King's Cross railway station, also known as London King's Cross, is a Central London railway terminus on the northern edge of the city. It is one of the busiest railway stations in the United Kingdom, being the southern terminus of the East Coast Main Line to North East England and Scotland.
The station was opened in 1852 by the Great Northern Railway in the Kings Cross area to accommodate the East Coast Main Line. It quickly grew to cater for suburban lines and was expanded several times in the 19th century. It came under ownership of the London and North Eastern Railway as part of the Big Four grouping in 1923, who introduced famous services such as the Flying Scotsman and locomotives such as Mallard. The station complex was redeveloped in the 1970s, simplifying the layout and providing electric suburban services, and it became a major terminus for the high-speed InterCity 125. As of 2018[update], long-distance trains from King's Cross are run by London North Eastern Railway to Edinburgh Waverley and Glasgow Central via York and Newcastle; other long-distance operators include Hull Trains and Grand Central. In addition, Great Northern runs suburban commuter trains in and around north London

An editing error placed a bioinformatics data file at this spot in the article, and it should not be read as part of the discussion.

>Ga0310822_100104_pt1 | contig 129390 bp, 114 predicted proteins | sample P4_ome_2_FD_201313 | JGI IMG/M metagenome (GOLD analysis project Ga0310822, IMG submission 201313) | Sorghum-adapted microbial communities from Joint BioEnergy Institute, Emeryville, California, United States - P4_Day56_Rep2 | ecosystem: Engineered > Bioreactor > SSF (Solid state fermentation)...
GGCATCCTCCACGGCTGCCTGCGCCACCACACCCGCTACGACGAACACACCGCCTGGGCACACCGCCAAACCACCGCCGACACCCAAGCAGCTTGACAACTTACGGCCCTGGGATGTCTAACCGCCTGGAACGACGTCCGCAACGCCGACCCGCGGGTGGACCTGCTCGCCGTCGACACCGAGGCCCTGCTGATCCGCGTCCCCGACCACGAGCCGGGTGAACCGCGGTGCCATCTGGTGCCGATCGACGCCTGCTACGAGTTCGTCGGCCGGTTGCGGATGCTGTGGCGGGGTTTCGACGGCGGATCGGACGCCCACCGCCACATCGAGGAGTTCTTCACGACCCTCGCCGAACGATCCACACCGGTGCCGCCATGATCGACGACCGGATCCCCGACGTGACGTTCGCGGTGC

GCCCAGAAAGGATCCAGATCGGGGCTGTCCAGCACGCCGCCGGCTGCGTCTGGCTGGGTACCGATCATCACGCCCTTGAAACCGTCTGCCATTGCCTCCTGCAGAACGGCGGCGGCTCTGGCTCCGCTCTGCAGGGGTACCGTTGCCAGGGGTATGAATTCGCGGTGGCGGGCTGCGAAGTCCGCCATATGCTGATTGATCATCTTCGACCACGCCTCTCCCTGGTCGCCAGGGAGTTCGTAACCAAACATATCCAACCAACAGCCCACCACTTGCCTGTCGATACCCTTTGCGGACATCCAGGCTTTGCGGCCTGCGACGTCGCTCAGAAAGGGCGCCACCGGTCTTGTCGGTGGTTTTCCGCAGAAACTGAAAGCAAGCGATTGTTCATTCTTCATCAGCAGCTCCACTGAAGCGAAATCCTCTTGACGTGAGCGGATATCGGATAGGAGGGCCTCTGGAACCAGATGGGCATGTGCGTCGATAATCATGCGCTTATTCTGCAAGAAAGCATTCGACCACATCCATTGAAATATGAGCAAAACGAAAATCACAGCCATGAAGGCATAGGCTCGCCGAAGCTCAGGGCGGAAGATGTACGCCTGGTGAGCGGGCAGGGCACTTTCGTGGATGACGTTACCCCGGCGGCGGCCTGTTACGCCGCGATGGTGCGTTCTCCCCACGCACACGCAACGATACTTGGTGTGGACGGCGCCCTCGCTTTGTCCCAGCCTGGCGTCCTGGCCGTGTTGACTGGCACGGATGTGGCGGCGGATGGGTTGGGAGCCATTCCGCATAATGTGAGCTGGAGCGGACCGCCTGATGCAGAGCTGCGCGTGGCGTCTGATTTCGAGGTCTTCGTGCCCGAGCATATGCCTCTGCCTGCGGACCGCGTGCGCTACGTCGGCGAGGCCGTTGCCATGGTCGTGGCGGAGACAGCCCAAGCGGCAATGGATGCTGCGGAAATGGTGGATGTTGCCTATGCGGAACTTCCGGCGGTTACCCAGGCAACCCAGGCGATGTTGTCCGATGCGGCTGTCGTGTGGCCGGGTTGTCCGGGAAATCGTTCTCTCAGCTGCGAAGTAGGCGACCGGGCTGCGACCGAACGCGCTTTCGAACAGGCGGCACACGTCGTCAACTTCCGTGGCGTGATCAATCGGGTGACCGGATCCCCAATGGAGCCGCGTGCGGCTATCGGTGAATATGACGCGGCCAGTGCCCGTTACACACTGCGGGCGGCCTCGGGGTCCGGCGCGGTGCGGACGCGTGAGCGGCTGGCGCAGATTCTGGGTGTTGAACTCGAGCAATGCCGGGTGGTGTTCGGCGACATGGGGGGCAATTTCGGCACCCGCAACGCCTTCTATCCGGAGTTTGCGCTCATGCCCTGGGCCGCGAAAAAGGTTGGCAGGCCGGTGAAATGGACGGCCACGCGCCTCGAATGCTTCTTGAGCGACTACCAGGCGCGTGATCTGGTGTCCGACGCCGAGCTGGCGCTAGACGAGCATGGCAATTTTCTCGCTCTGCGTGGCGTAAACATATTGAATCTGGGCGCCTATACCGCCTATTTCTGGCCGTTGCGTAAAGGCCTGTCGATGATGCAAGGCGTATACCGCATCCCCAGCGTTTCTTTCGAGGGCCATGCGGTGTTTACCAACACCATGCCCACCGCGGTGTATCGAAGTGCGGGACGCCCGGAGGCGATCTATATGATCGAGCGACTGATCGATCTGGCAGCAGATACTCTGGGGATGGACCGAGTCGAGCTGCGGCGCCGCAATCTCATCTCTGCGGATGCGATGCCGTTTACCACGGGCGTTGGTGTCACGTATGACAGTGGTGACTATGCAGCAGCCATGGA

|exposure mode||shutter priority|